97 minutes – Drama
Festival release date: August 30, 2002 (Venice Film Festival)
Release date: October 4, 2002 (Canada)
Canadian distributor: Equinox Films
Between Strangers is an Italian-Canadian co-production that interweaved the stories of three women who, though strangers to each other, try to grapple with curiously intertwined dreams, desires, and choices whose consequences haunt and structure their daily lives. Within richly textured layers, the film offers a meditative exploration of women’s lives whose contours are decidedly etched by each woman’s lingering relation to her father. Olivia (Sophia Loren) has been secretly sketching for years, but recently there is an urgency to her drawings that originates in a recurring and persistent dream. Olivia’s dream pulls her from her maternal relation to her crippled husband to the daughter her father forced her to give up when she fell pregnant as a young girl. Natalia (Mira Sorvino) has just commanded her first magazine cover as a photojournalist, but an aching to know what happened to the Angolian subject of her cover prevents Natalia from celebrating her notoriety. Natalia’s father, a celebrated photographer, is incapable of hanging Natalia’s mind when her conscience leads her on a new course. Catherine (Deborah Kara Unger), an accomplished cellist, consumed with lingering pain, has disappeared from her family and is wavering unsteadily as she attempts to exact revenge on the father she holds responsible for destroying her mother’s life. As each story unfolds the women find themselves transported by the vision of a young girl. At once an image of a bygone childhood and a pressing reminder of their lingering desires, the young girl acts as a catalyst inspiring each woman to act in a more liberated and light spirited relation to her newly configured desire.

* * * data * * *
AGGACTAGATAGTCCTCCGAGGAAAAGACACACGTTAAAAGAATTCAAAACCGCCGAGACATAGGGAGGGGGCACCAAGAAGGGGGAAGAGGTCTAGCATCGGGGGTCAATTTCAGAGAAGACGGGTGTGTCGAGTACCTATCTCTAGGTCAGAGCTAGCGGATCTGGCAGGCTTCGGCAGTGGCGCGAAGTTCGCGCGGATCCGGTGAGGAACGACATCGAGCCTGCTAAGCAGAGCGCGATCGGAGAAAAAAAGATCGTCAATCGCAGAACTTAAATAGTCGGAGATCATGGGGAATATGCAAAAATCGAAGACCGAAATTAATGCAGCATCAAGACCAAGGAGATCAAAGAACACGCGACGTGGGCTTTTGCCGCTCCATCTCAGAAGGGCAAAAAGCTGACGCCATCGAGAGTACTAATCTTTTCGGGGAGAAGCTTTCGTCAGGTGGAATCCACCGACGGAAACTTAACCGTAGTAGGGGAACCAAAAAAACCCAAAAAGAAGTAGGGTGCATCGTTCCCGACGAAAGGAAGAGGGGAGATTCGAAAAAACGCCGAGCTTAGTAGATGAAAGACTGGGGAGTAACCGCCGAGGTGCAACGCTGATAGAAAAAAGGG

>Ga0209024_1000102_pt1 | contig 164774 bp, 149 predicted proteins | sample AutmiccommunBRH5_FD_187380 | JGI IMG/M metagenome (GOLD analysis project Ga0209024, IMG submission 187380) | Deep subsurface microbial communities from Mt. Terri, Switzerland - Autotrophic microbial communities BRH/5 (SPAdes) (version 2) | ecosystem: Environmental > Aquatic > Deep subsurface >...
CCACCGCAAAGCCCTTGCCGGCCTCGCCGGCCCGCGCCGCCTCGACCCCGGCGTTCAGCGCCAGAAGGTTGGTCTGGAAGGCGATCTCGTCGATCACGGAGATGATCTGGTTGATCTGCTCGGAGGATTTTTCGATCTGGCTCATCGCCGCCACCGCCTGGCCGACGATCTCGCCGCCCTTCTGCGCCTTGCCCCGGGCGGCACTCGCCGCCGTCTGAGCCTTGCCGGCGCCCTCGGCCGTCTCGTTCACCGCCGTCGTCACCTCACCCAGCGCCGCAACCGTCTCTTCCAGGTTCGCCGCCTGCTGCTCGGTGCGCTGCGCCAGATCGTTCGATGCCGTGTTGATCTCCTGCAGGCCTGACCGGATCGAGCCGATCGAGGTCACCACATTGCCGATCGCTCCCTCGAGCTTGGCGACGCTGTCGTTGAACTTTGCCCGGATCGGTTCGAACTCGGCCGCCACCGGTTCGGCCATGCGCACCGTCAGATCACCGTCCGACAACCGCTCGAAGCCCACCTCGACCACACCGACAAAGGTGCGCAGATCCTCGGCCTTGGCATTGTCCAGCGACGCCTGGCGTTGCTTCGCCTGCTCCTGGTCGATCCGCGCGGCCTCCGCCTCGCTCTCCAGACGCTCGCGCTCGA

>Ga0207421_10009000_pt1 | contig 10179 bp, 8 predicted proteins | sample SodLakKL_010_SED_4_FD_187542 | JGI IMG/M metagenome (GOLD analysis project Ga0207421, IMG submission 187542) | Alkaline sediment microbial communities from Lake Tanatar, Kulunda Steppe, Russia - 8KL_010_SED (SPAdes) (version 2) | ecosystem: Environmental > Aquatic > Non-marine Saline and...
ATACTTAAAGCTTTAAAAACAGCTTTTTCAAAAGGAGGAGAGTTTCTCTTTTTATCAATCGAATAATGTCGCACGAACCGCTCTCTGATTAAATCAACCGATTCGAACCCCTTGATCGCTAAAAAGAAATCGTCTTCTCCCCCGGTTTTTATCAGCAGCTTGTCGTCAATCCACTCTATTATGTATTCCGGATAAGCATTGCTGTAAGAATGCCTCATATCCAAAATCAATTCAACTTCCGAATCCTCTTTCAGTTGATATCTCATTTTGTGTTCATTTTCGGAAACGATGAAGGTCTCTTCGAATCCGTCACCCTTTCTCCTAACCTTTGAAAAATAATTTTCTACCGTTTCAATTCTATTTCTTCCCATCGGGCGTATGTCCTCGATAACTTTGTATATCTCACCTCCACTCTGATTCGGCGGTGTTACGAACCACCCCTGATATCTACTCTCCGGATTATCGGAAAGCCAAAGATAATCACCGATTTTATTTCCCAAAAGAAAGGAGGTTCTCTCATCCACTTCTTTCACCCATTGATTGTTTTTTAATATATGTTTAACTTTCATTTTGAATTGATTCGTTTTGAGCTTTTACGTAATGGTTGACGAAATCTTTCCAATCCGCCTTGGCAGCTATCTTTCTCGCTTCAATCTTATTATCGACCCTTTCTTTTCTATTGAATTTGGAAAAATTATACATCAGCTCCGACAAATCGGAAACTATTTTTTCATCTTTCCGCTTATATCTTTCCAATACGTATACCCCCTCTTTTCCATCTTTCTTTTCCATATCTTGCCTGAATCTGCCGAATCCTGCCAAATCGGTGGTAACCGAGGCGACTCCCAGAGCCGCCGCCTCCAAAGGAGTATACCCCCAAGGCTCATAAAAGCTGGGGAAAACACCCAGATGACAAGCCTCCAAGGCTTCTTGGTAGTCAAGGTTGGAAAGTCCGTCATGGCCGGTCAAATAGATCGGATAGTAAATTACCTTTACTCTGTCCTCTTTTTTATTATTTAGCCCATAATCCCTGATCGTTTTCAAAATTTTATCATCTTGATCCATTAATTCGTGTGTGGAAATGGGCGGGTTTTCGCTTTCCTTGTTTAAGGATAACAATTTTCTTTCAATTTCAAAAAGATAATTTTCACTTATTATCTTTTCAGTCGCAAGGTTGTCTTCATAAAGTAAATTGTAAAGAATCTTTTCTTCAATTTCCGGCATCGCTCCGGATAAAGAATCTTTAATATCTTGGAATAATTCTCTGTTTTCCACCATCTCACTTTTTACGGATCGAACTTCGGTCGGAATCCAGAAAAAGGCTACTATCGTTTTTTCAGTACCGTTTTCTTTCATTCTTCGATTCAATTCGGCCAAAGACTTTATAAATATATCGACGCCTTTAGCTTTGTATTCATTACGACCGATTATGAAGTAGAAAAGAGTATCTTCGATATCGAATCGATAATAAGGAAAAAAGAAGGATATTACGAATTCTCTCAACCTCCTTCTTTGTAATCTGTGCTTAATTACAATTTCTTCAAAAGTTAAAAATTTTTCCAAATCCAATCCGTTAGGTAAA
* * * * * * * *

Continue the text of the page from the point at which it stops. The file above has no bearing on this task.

Also see: A review of Between Strangers.